fragment                               0            0.0/s
    short                                  0            0.0/s
    normalize                           1282            0.0/s
    memory                                 0            0.0/s
    bad-timestamp                          0            0.0/s
    congestion                           204            0.0/s
    ip-option                         433656            0.0/s
    proto-cksum                            0            0.0/s
    state-mismatch                    135709            0.0/s
    state-insert                           0            0.0/s
    state-limit                            0            0.0/s
    src-limit                              0            0.0/s
    synproxy                               0            0.0/s

If you have RRDTool installed, you can use this shell script to push some of these values into an RRD (or repurpose it to feed collectd or gmond or whatever):



pfctl_info() {
    local output=$($pfctl -si 2>&1)
    local temp=$(echo "$output" | $gawk '
        BEGIN {BytesIn=0; BytesOut=0; PktsInPass=0; PktsInBlock=0; \
               PktsOutPass=0; PktsOutBlock=0; States=0; StateSearchs=0; \
               StateInserts=0; StateRemovals=0}
        /Bytes In/ { BytesIn = $3 }
        /Bytes Out/ { BytesOut = $3 }
        /Packets In/ { getline;PktsInPass = $2 }
        /Passed/ { getline;PktsInBlock = $2 }
        /Packets Out/ { getline;PktsOutPass = $2 }
        /Passed/ { getline;PktsOutBlock = $2 }
        /current entries/ { States = $3 }
        /searches/ { StateSearchs = $2 }
        /inserts/ { StateInserts = $2 }
        /removals/ { StateRemovals = $2 }
        END {print BytesIn ":" BytesOut ":" PktsInPass ":" \
             PktsInBlock ":" PktsOutPass ":" PktsOutBlock ":" \
             States ":" StateSearchs ":" StateInserts ":" StateRemovals}

### collect the data

### update the database
$rrdtool update ${RRDHOME}/pf_stats_db.rrd --template BytesIn:BytesOut:PktsInPass:PktsInBlock:PktsOutPass:PktsOutBlock:States:StateSearchs:StateInserts:StateRemovals N:$RETURN_VALUE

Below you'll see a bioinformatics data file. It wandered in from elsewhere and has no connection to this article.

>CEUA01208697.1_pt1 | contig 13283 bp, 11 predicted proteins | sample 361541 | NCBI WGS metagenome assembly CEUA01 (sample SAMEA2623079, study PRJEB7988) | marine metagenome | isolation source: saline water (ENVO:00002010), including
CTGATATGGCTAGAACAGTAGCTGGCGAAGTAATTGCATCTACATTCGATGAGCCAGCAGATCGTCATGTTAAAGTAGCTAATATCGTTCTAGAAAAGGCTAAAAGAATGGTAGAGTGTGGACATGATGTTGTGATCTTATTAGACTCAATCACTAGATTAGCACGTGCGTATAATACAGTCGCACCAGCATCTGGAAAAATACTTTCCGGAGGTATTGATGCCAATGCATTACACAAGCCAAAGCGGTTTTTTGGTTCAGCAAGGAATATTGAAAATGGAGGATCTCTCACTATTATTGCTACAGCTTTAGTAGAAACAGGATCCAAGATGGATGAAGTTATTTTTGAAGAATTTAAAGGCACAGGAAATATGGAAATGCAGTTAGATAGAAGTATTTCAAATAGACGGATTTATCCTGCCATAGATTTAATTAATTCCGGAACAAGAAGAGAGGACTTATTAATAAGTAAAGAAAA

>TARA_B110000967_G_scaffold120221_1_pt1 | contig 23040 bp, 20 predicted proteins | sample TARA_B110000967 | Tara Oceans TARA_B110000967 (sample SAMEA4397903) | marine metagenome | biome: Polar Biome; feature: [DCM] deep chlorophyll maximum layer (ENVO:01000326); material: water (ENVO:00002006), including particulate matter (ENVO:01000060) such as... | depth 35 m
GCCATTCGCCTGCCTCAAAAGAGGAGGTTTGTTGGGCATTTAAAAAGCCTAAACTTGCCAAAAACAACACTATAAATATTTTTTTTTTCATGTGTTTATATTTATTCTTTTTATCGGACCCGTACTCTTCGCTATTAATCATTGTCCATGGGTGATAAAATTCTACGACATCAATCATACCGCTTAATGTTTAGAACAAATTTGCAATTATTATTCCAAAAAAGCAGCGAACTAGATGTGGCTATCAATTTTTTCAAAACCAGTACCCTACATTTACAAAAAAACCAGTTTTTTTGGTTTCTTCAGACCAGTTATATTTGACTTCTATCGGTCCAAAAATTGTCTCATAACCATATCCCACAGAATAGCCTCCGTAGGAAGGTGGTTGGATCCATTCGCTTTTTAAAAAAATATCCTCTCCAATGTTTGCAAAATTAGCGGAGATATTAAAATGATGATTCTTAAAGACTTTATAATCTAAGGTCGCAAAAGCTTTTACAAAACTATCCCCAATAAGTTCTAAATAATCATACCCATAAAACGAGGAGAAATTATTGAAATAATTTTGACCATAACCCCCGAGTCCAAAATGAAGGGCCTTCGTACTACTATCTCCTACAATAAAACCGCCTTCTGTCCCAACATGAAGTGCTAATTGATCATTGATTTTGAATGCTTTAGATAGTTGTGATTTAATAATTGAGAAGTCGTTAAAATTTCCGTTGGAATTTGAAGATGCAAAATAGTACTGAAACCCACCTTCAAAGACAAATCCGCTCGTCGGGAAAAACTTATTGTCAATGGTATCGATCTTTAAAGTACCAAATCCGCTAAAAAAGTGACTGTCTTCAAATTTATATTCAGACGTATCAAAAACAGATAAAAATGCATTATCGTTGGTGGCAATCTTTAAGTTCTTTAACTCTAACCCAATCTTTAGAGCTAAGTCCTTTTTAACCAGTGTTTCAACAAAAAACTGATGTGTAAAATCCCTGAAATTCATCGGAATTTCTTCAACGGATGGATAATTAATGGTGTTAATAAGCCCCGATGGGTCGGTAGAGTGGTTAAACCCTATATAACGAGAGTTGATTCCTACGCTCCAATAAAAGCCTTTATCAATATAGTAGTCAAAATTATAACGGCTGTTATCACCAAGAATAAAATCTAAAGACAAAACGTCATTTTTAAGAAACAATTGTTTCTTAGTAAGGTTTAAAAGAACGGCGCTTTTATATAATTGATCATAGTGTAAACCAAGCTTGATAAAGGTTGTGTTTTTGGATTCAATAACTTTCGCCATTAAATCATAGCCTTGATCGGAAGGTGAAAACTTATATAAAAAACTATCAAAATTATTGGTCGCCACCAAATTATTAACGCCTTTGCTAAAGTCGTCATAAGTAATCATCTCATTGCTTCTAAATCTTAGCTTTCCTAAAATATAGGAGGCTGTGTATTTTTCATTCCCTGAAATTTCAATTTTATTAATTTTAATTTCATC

And then use the following to draw graphs from it:



######## pf state rate graph
/usr/local/bin/rrdtool graph pf_stats_states.png \
-w 785 -h 151 -a PNG \
--slope-mode \
--start -86400 --end now \
--font DEFAULT:7: \
--title "pf state rate" \
--watermark "`date`" \
--vertical-label "states/sec" \
--right-axis-label "searches/sec" \
--right-axis 100:0 \
--x-grid MINUTE:10:HOUR:1:MINUTE:120:0:%R \
--alt-y-grid --rigid \
DEF:StateInserts=pf_stats_db.rrd:StateInserts:MAX \
DEF:StateRemovals=pf_stats_db.rrd:StateRemovals:MAX \
DEF:StateSearchs=pf_stats_db.rrd:StateSearchs:MAX \
CDEF:scaled_StateSearchs=StateSearchs,0.01,* \
DEF:States=pf_stats_db.rrd:States:MAX \
CDEF:scaled_States=States,0.01,* \
AREA:StateInserts#33CC33:"inserts" \
GPRINT:StateInserts:LAST:"Cur\: %5.2lf" \
GPRINT:StateInserts:AVERAGE:"Avg\: %5.2lf" \
GPRINT:StateInserts:MAX:"Max\: %5.2lf" \
GPRINT:StateInserts:MIN:"Min\: %5.2lf\t\t" \
LINE1:scaled_StateSearchs#FF0000:"searches" \
GPRINT:StateSearchs:LAST:"Cur\: %5.2lf" \
GPRINT:StateSearchs:AVERAGE:"Avg\: %5.2lf" \
GPRINT:StateSearchs:MAX:"Max\: %5.2lf" \
GPRINT:StateSearchs:MIN:"Min\: %5.2lf\n" \
LINE1:StateRemovals#0000CC:"removal" \
GPRINT:StateRemovals:LAST:"Cur\: %5.2lf" \
GPRINT:StateRemovals:AVERAGE:"Avg\: %5.2lf" \
GPRINT:StateRemovals:MAX:"Max\: %5.2lf" \
GPRINT:StateRemovals:MIN:"Min\: %5.2lf\t\t" \
LINE1:scaled_States#00F0F0:"States" \
GPRINT:States:LAST:"Cur\: %5.2lf" \
GPRINT:States:AVERAGE:"Avg\: %5.2lf" \
GPRINT:States:MAX:"Max\: %5.2lf" \
GPRINT:States:MIN:"Min\: %5.2lf\n" 

which will yield you a pretty, two-axis graph like the one below which should help you avoid limits in the future.

PF State Graph